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BOOK REVIEWS "metaphoric" rendering of their relationship, it conveys her "insight" that she always had "been passionately drawn to him" but had understood that "surrendering to him or joining him would be fatal to her independence as a woman and as a poet." The melodramatic dust jacket of Korg's book features the young, innocent -looking Pound and H.D. facing each other in profile. More suited to a romance novel, it signals that Korg's Winter Love apparently is intended to appeal to a wider readership than the standard, specialized scholarly volume. Although Korg cites a number of previously unpublished documents, and though his is the first parallel study of the personal lives and literary production of the two poets, the H.D. or Pound scholar will recognize that much of what is gathered here may be found in extant biographies, critical works, or collections of letters. When Korg focuses on a text at several key junctures in his argument, for instance, he relies heavily on the readings of other commentators, such as Friedman , Cassandra Laity, and Eileen Gregory. Furthermore, while the book reinforces the case that Pound and H.D. directly influenced each other at different times and to varying degrees, more often than not Korg's aim is to call attention to independently developed yet congruent aspects of their work. The nature of the reader's response to Winter Love, thus, likely will at least in part depend on how much he or she values such comparative studies in general and on whether he or she can rest satisfied with a method that, reduced to its basics, is designed to demonstrate that the literary careers of these two major modernists were, to employ the popular idiom, for the most part "the same but different." E. P. WALKIEWICZ __________________ Oklahoma State University James & Gender Fiction Cécile Mazzucco-Than. "A Form Foredoomed to Looseness": Henry James's Preoccupation with the Gender of Fiction. New York: Peter Lang, 2002. xvi + 241 pp. $57.95 "A WEARY SENSE of déjà vu might frame the initial response of a reader encountering yet another study of James within a gender and queer theory paradigm," Peter Rawlings commented in his recent review of Eric Haralson's Henry James and Queer Modernity (2003). Indeed , one's initial reaction to Cécile Mazzucco-Than's volume on Henry James is to ask if another book could contribute anything substantially new to what has already been said in dozens of monographs on Henry 489 ELT 48 : 4 2005 James published in English in recent years. One web resource lists thirty-four book-length studies on James published in English between 2000 and 2003, and the list is certainly not exhaustive. Those recent titles that focus on questions of gender construction in James's work include —in addition to Eric Haralson's book—studies such as Hugh Stevens's Henry James and Sexuality (1998), Wendy Graham's Henry James's Thwarted Love (1999), Peggy McCormack's Questioning the Master: Gender and Sexuality in Henry James's Writing (2001) and Leland S. Person's Henry James and the Suspense of Masculinity (2003). The overwhelming need to offer a new angle, a unique selling point, is the lot of the Jamesian scholar, however incisive his or her readings of James's work may be, for the field of Jamesian scholarship is a very crowded marketplace indeed. Mazzucco-Than's detailed study examines shifting attitudes towards issues of gender in fiction as expressed in James's critical prose: in the prefaces through which he revisited his earlier fiction, and in his reviews of writers such as Balzac or George Sand. Neither the ambivalence she uncovers, nor the complexity and anxiety with which James wrote about "masculine" and "feminine" prose are particularly new or surprising. The metaphors of architecture and weaving, and of economy and abundance ("fatal fluidity" and "looseness") which he used in his critical writing, have tended to privilege the "masculine" side of the binary opposition, but in practice James could never be one or the Other, but was always multiple. Mazzucco-Than's exploration is perceptive and subtle, although it would have benefited from a wider use...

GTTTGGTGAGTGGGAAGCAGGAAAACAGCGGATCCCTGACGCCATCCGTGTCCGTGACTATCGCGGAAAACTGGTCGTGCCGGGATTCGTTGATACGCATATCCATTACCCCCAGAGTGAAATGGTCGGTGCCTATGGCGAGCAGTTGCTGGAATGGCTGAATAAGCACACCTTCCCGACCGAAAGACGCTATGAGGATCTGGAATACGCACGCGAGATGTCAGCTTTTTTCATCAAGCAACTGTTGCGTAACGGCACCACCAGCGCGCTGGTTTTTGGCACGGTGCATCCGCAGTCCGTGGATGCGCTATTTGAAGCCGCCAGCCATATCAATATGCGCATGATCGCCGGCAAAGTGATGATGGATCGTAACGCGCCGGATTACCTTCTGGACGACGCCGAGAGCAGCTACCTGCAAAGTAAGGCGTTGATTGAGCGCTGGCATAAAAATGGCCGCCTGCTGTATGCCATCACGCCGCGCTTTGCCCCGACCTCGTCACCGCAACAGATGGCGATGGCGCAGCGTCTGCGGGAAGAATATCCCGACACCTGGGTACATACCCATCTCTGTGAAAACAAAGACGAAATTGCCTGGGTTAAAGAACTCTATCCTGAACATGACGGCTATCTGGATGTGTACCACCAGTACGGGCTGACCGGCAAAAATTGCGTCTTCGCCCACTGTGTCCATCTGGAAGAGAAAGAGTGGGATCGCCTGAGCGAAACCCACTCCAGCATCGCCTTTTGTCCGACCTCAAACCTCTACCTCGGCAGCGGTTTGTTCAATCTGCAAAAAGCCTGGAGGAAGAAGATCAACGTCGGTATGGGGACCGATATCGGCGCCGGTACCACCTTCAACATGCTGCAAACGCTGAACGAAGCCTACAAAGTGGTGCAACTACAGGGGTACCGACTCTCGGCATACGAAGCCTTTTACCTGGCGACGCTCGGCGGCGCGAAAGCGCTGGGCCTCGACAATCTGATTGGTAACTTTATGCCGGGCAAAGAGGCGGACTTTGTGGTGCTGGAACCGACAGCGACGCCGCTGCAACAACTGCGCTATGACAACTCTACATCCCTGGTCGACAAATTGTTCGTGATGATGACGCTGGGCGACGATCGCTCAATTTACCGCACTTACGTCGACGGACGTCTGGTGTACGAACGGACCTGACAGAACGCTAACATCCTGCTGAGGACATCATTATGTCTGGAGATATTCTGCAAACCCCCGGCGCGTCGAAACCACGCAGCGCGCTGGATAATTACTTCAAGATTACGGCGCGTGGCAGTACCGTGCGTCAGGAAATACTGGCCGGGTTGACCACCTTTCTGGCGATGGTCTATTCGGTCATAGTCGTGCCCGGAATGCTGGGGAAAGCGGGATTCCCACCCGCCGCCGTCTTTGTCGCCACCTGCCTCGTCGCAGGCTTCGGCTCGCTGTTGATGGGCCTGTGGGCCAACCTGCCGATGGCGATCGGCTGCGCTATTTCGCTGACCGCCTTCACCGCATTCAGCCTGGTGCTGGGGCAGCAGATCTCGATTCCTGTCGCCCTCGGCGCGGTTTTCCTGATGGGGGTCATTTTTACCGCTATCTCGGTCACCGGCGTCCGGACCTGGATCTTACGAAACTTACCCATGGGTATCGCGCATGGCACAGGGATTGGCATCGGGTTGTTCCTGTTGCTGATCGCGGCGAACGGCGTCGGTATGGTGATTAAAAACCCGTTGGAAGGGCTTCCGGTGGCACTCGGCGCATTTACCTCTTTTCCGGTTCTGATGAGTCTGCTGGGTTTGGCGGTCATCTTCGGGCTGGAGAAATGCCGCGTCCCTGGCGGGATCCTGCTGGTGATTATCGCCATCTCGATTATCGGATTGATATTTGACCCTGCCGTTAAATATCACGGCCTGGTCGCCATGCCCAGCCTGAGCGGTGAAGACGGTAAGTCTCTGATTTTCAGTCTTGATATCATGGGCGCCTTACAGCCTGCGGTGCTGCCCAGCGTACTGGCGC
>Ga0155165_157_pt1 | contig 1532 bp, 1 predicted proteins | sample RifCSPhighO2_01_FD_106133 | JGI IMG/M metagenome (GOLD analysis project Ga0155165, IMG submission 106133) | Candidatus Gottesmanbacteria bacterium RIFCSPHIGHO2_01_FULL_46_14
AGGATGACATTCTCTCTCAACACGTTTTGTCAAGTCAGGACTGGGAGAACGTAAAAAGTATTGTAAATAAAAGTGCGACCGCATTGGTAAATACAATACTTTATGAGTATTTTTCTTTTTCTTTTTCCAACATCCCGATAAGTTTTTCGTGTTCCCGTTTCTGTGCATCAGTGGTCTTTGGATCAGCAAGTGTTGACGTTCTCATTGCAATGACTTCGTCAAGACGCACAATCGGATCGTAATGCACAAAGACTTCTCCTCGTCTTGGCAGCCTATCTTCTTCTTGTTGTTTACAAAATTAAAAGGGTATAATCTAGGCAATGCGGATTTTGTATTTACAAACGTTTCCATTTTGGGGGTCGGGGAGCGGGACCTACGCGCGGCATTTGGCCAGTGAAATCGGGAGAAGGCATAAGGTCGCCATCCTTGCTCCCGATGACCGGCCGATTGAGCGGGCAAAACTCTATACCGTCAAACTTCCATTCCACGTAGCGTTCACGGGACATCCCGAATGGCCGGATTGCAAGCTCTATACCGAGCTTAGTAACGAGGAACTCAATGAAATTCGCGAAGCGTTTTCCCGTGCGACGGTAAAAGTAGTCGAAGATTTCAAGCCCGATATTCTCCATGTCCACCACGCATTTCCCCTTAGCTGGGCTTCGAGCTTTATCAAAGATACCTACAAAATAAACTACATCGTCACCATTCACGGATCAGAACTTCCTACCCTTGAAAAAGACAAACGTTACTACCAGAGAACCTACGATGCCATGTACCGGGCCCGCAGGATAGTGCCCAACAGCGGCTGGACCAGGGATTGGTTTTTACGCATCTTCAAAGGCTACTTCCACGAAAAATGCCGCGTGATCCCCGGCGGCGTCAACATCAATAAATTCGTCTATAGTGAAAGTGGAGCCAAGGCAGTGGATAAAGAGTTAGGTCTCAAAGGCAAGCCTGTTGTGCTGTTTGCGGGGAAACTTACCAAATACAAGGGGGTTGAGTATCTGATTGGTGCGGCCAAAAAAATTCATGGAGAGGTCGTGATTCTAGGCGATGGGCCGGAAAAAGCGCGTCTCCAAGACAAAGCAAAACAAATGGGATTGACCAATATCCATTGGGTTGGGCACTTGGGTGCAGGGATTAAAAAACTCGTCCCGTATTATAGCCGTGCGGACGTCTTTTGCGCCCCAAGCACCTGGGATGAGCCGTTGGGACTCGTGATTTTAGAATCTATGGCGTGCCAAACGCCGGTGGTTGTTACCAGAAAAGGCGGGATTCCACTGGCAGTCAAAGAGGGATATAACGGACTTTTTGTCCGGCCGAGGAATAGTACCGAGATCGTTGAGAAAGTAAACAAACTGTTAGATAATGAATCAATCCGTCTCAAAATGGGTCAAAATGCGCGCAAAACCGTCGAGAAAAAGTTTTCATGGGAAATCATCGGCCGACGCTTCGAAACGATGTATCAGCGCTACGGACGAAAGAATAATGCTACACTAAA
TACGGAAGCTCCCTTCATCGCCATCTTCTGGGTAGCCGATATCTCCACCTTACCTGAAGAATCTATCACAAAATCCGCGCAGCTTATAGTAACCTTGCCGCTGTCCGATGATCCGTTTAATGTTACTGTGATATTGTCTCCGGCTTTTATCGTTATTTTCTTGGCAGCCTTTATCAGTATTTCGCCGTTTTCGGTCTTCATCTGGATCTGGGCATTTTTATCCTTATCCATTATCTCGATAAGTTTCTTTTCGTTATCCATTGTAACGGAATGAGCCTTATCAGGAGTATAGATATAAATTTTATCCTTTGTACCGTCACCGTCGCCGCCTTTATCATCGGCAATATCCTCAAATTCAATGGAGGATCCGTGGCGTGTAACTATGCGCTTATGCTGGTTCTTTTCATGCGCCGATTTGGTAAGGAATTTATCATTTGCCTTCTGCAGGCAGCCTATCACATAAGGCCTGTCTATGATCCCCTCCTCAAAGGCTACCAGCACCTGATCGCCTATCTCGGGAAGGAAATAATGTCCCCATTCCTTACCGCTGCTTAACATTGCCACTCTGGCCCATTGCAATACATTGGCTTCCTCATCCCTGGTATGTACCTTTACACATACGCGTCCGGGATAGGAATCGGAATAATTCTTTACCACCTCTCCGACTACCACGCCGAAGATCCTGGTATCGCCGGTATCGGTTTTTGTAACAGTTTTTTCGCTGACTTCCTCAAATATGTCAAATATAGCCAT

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pp. 489-492
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